Commercial Buildings, Housing
December 5, 2023—When startups join the Wells Fargo Innovation Incubator (IN2) program, they get assigned a principal investigator (PI) to help guide them through the process. This person is the startup’s go-to contact regarding technical questions and research advancement at the National Renewable Energy Laboratory (NREL) or the Donald Danforth Plant Science Center.
NREL Senior Mechanical Engineer and Researcher Eric Kozubal has been a stalwart PI for several IN2 startups. After 21 years at the lab, Kozubal says of the countless projects he has worked on, at this point, whatever he works on currently is always his favorite.
“I think what I’m working on now is a culmination of everything I’ve done in the past,” Eric said. “My favorite project is always my current project. What’s neat is I get to draw upon a lot of my past research.”
When Eric first joined NREL as a graduate student, he developed a technology that he says went nowhere. It was a novel heat exchanger for cooling power plants.
“But it was too expensive and didn’t work for that application,” he said. “So, I just shelved it.”
About 16 or 17 years later, he dug that project out of the archives and is using the same core ideas but implementing them into highly efficient air conditioning applications in collaboration with a startup company, Blue Frontier. Blue Frontier began working with NREL early in its lifecycle and continued that work with the help of IN2.
“It’s fun to think that something I had done so long ago, I can now implement and work on even more,” Eric said.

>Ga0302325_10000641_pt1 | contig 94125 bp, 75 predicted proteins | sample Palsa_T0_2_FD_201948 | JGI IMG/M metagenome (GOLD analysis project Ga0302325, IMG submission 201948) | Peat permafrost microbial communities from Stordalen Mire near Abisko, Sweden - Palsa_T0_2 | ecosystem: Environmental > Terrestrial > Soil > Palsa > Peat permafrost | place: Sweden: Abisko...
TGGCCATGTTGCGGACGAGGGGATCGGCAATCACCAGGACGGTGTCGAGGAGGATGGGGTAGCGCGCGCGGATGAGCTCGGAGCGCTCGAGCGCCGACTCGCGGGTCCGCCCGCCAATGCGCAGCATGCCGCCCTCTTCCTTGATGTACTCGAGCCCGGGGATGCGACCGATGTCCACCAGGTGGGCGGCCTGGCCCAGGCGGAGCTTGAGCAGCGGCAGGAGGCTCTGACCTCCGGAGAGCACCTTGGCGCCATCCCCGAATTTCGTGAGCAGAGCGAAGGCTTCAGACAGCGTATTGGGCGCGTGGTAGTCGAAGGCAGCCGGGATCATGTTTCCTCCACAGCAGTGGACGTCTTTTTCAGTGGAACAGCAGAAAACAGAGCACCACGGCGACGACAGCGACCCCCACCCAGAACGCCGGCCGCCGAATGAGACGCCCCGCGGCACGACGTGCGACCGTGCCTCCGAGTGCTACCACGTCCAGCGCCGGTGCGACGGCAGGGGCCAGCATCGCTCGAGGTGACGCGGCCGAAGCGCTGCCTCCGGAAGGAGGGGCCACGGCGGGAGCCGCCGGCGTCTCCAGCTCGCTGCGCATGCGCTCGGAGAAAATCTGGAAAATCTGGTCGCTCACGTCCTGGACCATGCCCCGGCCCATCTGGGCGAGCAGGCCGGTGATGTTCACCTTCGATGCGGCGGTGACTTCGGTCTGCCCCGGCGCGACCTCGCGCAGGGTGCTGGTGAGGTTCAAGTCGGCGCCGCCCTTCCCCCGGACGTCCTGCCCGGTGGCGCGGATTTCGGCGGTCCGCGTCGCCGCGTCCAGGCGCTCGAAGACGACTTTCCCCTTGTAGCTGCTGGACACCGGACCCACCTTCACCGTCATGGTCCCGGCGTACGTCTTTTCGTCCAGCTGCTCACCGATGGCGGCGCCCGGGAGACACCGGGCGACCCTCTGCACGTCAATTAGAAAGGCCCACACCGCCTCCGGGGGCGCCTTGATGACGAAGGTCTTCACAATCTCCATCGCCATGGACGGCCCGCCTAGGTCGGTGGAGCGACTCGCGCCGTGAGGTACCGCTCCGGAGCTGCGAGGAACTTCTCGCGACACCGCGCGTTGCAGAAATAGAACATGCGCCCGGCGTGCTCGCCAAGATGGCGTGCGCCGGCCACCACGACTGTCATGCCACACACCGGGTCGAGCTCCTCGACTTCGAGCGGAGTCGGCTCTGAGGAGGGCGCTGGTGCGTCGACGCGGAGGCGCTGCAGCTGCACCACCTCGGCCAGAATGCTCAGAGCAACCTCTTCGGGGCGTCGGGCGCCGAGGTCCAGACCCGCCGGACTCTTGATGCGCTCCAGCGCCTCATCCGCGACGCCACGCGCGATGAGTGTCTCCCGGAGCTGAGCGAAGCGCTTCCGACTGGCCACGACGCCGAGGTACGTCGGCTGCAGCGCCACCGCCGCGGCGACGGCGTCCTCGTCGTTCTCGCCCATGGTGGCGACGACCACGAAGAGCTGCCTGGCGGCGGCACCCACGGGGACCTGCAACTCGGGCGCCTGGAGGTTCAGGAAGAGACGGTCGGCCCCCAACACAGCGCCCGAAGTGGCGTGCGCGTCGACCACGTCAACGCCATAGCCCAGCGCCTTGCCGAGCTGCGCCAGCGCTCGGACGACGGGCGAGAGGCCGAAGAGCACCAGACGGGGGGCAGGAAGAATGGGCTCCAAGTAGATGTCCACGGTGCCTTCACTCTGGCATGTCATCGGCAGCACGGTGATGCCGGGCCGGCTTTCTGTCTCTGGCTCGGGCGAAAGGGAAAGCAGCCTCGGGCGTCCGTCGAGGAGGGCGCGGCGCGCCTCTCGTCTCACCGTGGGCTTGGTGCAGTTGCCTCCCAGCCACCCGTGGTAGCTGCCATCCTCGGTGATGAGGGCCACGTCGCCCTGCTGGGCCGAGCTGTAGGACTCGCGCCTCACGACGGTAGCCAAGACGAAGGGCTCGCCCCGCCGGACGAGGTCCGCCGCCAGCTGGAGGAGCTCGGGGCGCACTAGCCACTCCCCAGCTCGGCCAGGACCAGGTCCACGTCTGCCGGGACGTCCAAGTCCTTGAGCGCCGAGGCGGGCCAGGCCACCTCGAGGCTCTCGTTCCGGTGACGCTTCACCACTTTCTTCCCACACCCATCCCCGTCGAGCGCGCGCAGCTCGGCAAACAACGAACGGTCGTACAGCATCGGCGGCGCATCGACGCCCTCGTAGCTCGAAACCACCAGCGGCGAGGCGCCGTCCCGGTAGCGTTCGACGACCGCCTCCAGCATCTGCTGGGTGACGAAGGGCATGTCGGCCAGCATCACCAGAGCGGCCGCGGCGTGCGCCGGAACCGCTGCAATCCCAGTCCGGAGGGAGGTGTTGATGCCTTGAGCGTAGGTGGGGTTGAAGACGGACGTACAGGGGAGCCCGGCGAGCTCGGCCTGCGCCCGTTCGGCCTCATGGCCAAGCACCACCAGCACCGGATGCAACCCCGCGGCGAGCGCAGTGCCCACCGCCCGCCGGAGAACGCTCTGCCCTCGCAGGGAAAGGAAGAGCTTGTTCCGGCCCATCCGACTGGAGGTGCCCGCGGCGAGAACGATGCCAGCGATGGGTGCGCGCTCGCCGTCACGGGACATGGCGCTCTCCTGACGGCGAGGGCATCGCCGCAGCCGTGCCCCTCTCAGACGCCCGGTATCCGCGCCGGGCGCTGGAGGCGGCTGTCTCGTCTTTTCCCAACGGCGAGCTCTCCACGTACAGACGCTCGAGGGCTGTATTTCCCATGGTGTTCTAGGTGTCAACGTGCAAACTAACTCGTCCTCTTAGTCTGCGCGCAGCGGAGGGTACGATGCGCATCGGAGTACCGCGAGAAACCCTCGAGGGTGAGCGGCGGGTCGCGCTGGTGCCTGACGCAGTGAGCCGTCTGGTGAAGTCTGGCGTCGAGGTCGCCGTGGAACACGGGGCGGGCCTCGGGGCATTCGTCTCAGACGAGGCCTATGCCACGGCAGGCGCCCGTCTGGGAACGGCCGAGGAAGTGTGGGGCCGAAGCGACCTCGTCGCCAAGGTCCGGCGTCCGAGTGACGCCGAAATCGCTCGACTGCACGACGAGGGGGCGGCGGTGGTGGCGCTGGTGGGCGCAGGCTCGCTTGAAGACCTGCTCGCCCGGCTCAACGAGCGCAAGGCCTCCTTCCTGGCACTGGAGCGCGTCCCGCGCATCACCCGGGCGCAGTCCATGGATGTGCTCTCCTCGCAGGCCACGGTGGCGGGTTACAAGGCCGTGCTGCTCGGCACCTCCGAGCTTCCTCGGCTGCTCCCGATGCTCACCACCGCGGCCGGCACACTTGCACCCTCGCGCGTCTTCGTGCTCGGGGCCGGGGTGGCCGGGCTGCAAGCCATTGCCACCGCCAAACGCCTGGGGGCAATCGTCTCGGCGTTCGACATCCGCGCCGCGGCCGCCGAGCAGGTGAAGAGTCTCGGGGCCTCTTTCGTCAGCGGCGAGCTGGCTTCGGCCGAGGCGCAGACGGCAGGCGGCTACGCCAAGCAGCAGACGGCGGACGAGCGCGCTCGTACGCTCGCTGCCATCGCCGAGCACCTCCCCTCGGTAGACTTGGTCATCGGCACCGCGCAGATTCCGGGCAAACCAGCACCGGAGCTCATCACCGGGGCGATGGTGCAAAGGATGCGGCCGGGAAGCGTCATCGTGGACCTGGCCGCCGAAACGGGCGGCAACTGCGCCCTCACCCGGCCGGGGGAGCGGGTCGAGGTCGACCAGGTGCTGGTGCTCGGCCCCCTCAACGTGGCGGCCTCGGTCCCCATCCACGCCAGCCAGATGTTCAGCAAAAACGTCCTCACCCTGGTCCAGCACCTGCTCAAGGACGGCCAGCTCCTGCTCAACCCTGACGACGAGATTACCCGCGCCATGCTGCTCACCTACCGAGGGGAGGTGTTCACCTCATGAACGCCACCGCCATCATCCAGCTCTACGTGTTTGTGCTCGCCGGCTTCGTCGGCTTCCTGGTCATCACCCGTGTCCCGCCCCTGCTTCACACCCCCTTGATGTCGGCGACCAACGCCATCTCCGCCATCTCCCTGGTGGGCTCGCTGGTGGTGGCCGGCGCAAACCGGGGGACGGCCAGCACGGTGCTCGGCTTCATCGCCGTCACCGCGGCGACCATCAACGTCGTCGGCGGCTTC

Eric works on several projects simultaneously focused on improving the overall efficiency of buildings. In addition to the Blue Frontier partnership, he is working on a demonstration project with Copeland. Copeland purchased the technology from a startup company, 7AC Technologies—another IN2 participant from Cohort 2 who had been working with NREL since 2010 to develop desiccant-based air conditioning systems.
A desiccant is a material that can attract and hold water and is very useful when designing next-generation, efficient dehumidification systems (such as dedicated outdoor air ventilation systems). Today’s dehumidifiers often use solid desiccants to keep products dry and absorb moisture, but managing efficient energy consumption in these systems is difficult. However, Copeland uses a liquid desiccant (a lithium chloride saltwater mixture) instead, which can absorb water from the air. A successful liquid desiccant is much easier to manage and enables more efficient system designs.
“Many of these companies I have worked with, I was able to help them solve a specific technical challenge or uncover untapped potential,” he said. “It’s important to work with both established companies and startups; however, your established, large manufacturers of HVAC equipment have limited research budgets and ability to change their product. They are looking to make small, easy tweaks. Startups often don’t have this constraint. Their whole premise is to disrupt the market. They can be a very powerful way of introducing novel, innovative technologies that just haven’t been developed enough for a large company to adopt. This is a vehicle that can really bring upon large step changes in technology, rather than incremental changes.”
Eric remains incredibly optimistic about helping the energy transition in buildings.
“The old thought was that buildings were always the consumer of energy and a big cause for CO2 emissions,” he said. “But the technologies we’re developing now can better take advantage of renewable energy and assist a low-carbon grid. We are developing ways to store energy in thermal batteries and liquid desiccants, not lithium-ion, which means we don’t have to mine as much precious metals. Buildings have a big role to play in decarbonization. For heating and cooling specifically, we’ve been using the same technologies for more than 100 years since it was first commercialized. I can’t think of many American technology sectors that haven’t been significantly changed in 100 years, but I’m confident we are developing technologies that will soon disrupt HVAC markets.”